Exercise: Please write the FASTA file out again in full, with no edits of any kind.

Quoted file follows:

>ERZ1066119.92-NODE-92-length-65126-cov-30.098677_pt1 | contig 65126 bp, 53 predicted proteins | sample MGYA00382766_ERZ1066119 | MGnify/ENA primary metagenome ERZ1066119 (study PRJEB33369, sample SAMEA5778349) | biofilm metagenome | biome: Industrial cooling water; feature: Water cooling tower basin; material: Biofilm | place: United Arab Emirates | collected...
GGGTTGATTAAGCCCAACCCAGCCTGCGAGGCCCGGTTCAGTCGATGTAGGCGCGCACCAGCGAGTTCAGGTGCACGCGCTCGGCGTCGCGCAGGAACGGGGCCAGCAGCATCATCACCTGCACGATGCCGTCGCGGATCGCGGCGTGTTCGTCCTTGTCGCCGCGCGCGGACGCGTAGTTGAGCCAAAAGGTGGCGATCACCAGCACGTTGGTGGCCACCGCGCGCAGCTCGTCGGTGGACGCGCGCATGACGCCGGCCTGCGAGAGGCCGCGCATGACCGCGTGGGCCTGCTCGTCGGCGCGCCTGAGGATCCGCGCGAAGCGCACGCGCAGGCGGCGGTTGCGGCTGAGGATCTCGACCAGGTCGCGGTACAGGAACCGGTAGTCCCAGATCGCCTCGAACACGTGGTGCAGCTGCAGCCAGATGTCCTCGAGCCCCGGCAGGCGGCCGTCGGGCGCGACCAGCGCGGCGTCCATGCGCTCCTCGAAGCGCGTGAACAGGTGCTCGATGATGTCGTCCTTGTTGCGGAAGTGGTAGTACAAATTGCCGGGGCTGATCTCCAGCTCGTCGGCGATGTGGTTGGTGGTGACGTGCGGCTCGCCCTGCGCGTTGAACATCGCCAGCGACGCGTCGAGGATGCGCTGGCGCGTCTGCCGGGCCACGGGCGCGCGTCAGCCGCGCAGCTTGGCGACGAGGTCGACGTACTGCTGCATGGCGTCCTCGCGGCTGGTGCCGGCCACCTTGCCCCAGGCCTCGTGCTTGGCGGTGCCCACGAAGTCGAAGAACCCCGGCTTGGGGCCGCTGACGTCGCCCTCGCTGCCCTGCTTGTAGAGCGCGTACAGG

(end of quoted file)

>ERZ1066119.92-NODE-92-length-65126-cov-30.098677_pt1 | contig 65126 bp, 53 predicted proteins | sample MGYA00382766_ERZ1066119 | MGnify/ENA primary metagenome ERZ1066119 (study PRJEB33369, sample SAMEA5778349) | biofilm metagenome | biome: Industrial cooling water; feature: Water cooling tower basin; material: Biofilm | place: United Arab Emirates | collected...
GGGTTGATTAAGCCCAACCCAGCCTGCGAGGCCCGGTTCAGTCGATGTAGGCGCGCACCAGCGAGTTCAGGTGCACGCGCTCGGCGTCGCGCAGGAACGGGGCCAGCAGCATCATCACCTGCACGATGCCGTCGCGGATCGCGGCGTGTTCGTCCTTGTCGCCGCGCGCGGACGCGTAGTTGAGCCAAAAGGTGGCGATCACCAGCACGTTGGTGGCCACCGCGCGCAGCTCGTCGGTGGACGCGCGCATGACGCCGGCCTGCGAGAGGCCGCGCATGACCGCGTGGGCCTGCTCGTCGGCGCGCCTGAGGATCCGCGCGAAGCGCACGCGCAGGCGGCGGTTGCGGCTGAGGATCTCGACCAGGTCGCGGTACAGGAACCGGTAGTCCCAGATCGCCTCGAACACGTGGTGCAGCTGCAGCCAGATGTCCTCGAGCCCCGGCAGGCGGCCGTCGGGCGCGACCAGCGCGGCGTCCATGCGCTCCTCGAAGCGCGTGAACAGGTGCTCGATGATGTCGTCCTTGTTGCGGAAGTGGTAGTACAAATTGCCGGGGCTGATCTCCAGCTCGTCGGCGATGTGGTTGGTGGTGACGTGCGGCTCGCCCTGCGCGTTGAACATCGCCAGCGACGCGTCGAGGATGCGCTGGCGCGTCTGCCGGGCCACGGGCGCGCGTCAGCCGCGCAGCTTGGCGACGAGGTCGACGTACTGCTGCATGGCGTCCTCGCGGCTGGTGCCGGCCACCTTGCCCCAGGCCTCGTGCTTGGCGGTGCCCACGAAGTCGAAGAACCCCGGCTTGGGGCCGCTGACGTCGCCCTCGCTGCCCTGCTTGTAGAGCGCGTACAGG